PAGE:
The Relationship Between Union Status and Employment-Based Health Benefits

Source: Paul Fronstin, Employee Benefit Research Institute, EBRI Notes, Vol. 30 no. 10, October 2009

From the abstract:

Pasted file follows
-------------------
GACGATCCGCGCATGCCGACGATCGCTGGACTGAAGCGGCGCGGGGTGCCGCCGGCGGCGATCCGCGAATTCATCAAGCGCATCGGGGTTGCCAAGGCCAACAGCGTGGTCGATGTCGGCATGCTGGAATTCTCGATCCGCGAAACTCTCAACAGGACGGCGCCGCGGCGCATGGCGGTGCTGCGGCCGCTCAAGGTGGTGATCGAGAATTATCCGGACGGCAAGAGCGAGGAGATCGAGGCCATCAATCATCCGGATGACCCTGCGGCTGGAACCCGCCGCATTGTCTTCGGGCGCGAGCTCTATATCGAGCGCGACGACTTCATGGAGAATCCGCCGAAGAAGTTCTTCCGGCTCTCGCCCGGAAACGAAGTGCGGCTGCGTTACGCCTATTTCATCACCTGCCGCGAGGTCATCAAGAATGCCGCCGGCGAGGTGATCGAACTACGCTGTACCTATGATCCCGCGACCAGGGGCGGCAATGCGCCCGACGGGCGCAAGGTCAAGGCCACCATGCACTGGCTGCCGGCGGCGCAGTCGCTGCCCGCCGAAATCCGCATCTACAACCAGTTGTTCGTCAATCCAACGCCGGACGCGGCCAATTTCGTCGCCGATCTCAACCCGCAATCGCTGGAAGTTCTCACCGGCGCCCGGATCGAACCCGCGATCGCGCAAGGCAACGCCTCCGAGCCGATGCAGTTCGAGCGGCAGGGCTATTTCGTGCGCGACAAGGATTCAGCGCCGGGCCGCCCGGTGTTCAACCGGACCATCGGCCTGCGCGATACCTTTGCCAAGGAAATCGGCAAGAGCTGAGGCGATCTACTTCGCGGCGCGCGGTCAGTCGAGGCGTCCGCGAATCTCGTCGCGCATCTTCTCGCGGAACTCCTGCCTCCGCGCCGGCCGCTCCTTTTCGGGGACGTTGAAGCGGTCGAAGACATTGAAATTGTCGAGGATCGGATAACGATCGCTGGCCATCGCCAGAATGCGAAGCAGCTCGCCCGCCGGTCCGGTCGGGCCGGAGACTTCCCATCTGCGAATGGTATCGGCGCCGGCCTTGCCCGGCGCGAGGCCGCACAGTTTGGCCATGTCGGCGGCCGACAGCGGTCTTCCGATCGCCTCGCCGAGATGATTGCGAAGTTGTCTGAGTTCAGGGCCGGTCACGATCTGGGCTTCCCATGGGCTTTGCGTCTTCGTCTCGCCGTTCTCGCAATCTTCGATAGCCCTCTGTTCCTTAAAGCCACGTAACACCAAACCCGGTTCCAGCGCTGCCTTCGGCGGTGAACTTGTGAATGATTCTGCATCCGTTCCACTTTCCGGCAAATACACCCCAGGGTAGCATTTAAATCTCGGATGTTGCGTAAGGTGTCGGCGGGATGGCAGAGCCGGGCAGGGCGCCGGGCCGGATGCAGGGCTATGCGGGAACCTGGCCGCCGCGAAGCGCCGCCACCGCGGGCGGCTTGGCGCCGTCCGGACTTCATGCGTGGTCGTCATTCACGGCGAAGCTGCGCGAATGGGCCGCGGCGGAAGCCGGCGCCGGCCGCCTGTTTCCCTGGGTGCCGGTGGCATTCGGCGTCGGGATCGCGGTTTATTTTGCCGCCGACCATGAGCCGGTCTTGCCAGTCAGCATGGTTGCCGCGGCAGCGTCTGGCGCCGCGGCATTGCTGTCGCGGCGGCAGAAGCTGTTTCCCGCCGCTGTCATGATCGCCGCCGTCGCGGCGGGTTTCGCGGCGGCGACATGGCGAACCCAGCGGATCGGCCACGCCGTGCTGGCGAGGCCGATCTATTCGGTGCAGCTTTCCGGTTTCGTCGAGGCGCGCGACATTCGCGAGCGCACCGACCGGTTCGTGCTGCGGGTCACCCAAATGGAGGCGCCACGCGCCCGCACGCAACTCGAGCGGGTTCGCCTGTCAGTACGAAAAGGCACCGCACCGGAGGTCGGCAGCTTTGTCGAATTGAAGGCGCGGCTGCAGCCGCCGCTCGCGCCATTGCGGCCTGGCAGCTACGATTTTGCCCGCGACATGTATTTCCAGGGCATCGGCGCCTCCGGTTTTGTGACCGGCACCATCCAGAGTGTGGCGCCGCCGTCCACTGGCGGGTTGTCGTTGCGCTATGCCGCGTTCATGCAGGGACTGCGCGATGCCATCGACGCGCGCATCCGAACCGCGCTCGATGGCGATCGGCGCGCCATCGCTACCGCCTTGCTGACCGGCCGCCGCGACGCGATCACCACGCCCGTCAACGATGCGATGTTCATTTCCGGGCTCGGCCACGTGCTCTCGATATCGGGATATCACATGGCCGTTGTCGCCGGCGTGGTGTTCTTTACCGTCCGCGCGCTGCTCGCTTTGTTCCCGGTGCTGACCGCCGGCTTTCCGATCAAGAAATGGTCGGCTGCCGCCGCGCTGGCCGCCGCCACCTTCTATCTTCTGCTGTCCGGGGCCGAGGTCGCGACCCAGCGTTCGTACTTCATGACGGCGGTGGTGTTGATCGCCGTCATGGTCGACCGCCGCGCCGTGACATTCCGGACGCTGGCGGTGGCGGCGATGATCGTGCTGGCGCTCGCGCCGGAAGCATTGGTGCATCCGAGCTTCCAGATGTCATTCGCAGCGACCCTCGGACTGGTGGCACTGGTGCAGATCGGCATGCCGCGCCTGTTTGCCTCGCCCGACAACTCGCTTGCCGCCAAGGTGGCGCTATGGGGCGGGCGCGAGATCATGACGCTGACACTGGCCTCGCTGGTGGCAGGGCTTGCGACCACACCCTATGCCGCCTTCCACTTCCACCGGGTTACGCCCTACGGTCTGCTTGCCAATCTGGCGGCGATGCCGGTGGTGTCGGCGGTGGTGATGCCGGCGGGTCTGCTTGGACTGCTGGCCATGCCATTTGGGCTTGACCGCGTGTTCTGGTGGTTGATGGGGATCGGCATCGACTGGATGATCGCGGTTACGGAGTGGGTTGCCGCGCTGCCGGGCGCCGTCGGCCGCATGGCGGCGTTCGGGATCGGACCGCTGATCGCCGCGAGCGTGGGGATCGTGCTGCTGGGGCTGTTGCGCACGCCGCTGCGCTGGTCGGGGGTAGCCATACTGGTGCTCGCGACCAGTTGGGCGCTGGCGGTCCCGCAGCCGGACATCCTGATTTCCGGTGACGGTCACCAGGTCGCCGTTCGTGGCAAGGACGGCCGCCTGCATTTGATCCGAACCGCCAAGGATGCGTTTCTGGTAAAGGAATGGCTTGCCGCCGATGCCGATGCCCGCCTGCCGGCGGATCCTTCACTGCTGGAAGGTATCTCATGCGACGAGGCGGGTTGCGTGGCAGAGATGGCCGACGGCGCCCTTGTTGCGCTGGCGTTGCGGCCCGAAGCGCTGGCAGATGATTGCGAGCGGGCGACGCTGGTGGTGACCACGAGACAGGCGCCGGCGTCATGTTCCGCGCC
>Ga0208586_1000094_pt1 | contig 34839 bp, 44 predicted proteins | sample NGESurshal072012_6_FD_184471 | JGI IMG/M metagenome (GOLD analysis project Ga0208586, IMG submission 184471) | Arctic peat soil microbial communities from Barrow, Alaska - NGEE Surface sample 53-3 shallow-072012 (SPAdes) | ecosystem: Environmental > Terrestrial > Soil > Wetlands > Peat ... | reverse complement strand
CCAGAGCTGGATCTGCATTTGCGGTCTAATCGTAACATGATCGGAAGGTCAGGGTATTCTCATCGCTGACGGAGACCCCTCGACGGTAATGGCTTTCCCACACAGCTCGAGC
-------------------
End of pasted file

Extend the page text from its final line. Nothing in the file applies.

This paper examines the relationship between health benefits and union status. Union workers are much more likely to have employment-based health benefits than nonunion workers. In September 2007, 82.7 percent of union workers were covered by health benefits through their own job, compared with 58.2 percent of nonunion workers. Overall, 94.2 percent of union workers had employment-based health benefits, compared with 76.4 percent of nonunion workers. Although union workers were less likely than nonunion workers to have employment-based coverage as a dependent (11.5 percent and 18.2 percent, respectively), union workers are much less likely to be uninsured. Only 2.9 percent of union workers were uninsured in September 2007, compared with 14.2 percent uninsured among nonunion workers. Since union workers account for a declining share of the working population in the private sector, further erosion of unionization is likely to coincide with overall erosion in the percentage of workers with employment-based health benefits, all else equal. Furthermore, any future decline in the size of the public sector that is unionized will only exacerbate the overall erosion in the percentage of workers with employment-based health benefits. The paper also examines the job characteristics of union and nonunion workers, as well as health benefits and job characteristics for union and nonunion workers. Union workers are more likely to be employed in the public sector, manufacturing industry, blue-collar occupations, and in full-time jobs. Union workers have higher annual earnings than nonunion workers.

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